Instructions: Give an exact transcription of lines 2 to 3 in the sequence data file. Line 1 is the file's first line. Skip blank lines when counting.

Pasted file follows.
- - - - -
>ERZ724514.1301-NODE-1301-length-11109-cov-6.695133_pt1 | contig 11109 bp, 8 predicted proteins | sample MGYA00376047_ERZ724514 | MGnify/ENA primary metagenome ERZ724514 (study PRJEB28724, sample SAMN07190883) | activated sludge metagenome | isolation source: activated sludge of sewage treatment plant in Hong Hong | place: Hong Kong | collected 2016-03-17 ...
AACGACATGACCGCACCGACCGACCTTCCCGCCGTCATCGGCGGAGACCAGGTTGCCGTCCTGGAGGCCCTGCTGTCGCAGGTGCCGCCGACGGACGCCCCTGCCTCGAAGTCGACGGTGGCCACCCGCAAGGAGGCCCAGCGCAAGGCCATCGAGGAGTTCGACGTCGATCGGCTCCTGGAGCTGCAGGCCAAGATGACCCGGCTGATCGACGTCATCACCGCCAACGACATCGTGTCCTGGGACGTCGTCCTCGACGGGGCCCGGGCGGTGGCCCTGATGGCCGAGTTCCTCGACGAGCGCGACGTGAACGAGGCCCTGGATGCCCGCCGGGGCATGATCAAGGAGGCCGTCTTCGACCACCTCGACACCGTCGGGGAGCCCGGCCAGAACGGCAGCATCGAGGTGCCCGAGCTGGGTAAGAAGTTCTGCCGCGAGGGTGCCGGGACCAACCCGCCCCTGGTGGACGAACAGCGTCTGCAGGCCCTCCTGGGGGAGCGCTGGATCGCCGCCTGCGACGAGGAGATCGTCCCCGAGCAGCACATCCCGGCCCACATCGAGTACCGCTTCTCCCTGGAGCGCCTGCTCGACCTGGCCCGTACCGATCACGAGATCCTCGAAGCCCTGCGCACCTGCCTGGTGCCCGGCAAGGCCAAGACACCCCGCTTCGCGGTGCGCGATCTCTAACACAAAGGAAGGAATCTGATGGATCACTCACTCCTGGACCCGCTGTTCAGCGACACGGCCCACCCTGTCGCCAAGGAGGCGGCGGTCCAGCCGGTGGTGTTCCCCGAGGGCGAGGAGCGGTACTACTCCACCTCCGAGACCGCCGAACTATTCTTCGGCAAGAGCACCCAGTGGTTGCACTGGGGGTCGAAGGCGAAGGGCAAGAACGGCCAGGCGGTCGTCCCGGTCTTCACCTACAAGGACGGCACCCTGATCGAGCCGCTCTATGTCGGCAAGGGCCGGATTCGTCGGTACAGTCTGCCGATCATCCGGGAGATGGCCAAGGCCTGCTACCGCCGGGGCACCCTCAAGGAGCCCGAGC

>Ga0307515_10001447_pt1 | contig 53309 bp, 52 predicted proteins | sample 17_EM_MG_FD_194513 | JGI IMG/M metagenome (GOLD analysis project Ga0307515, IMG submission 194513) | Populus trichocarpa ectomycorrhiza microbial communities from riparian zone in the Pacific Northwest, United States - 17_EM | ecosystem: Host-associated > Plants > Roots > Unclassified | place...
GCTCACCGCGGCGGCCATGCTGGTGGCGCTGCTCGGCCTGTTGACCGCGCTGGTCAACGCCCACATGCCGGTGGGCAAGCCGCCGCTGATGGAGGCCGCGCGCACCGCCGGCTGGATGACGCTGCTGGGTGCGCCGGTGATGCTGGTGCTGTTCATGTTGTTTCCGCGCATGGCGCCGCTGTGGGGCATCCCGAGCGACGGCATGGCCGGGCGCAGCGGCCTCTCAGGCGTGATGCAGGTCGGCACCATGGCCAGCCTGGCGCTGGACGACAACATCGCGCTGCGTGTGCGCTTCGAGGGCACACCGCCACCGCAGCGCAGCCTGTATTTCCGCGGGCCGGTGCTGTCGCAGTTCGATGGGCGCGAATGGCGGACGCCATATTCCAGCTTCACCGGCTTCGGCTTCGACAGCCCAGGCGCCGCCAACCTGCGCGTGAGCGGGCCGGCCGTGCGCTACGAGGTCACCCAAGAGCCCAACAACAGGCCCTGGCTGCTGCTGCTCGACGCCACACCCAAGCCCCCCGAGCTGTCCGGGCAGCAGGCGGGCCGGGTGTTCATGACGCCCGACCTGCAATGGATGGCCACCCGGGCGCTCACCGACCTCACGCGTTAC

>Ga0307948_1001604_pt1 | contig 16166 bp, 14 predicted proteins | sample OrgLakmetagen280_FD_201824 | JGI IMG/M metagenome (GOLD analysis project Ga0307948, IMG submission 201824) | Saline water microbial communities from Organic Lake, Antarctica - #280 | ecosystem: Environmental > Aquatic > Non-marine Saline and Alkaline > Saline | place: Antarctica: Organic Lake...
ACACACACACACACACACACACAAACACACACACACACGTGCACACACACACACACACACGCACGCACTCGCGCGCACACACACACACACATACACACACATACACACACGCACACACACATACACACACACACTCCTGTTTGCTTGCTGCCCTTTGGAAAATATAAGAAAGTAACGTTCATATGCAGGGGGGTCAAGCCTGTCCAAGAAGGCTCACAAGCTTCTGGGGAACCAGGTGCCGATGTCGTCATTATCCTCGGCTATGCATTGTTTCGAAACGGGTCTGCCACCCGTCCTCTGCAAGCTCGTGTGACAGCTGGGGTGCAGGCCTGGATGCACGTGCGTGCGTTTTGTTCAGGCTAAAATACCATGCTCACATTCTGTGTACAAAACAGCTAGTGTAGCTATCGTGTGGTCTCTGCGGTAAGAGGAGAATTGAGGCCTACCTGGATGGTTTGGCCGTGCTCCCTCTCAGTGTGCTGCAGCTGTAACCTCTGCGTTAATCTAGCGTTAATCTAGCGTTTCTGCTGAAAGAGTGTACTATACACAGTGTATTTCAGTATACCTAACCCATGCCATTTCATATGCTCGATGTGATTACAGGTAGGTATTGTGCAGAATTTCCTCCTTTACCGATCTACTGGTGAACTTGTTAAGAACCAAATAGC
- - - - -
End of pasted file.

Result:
AACGACATGACCGCACCGACCGACCTTCCCGCCGTCATCGGCGGAGACCAGGTTGCCGTCCTGGAGGCCCTGCTGTCGCAGGTGCCGCCGACGGACGCCCCTGCCTCGAAGTCGACGGTGGCCACCCGCAAGGAGGCCCAGCGCAAGGCCATCGAGGAGTTCGACGTCGATCGGCTCCTGGAGCTGCAGGCCAAGATGACCCGGCTGATCGACGTCATCACCGCCAACGACATCGTGTCCTGGGACGTCGTCCTCGACGGGGCCCGGGCGGTGGCCCTGATGGCCGAGTTCCTCGACGAGCGCGACGTGAACGAGGCCCTGGATGCCCGCCGGGGCATGATCAAGGAGGCCGTCTTCGACCACCTCGACACCGTCGGGGAGCCCGGCCAGAACGGCAGCATCGAGGTGCCCGAGCTGGGTAAGAAGTTCTGCCGCGAGGGTGCCGGGACCAACCCGCCCCTGGTGGACGAACAGCGTCTGCAGGCCCTCCTGGGGGAGCGCTGGATCGCCGCCTGCGACGAGGAGATCGTCCCCGAGCAGCACATCCCGGCCCACATCGAGTACCGCTTCTCCCTGGAGCGCCTGCTCGACCTGGCCCGTACCGATCACGAGATCCTCGAAGCCCTGCGCACCTGCCTGGTGCCCGGCAAGGCCAAGACACCCCGCTTCGCGGTGCGCGATCTCTAACACAAAGGAAGGAATCTGATGGATCACTCACTCCTGGACCCGCTGTTCAGCGACACGGCCCACCCTGTCGCCAAGGAGGCGGCGGTCCAGCCGGTGGTGTTCCCCGAGGGCGAGGAGCGGTACTACTCCACCTCCGAGACCGCCGAACTATTCTTCGGCAAGAGCACCCAGTGGTTGCACTGGGGGTCGAAGGCGAAGGGCAAGAACGGCCAGGCGGTCGTCCCGGTCTTCACCTACAAGGACGGCACCCTGATCGAGCCGCTCTATGTCGGCAAGGGCCGGATTCGTCGGTACAGTCTGCCGATCATCCGGGAGATGGCCAAGGCCTGCTACCGCCGGGGCACCCTCAAGGAGCCCGAGC

>Ga0307515_10001447_pt1 | contig 53309 bp, 52 predicted proteins | sample 17_EM_MG_FD_194513 | JGI IMG/M metagenome (GOLD analysis project Ga0307515, IMG submission 194513) | Populus trichocarpa ectomycorrhiza microbial communities from riparian zone in the Pacific Northwest, United States - 17_EM | ecosystem: Host-associated > Plants > Roots > Unclassified | place...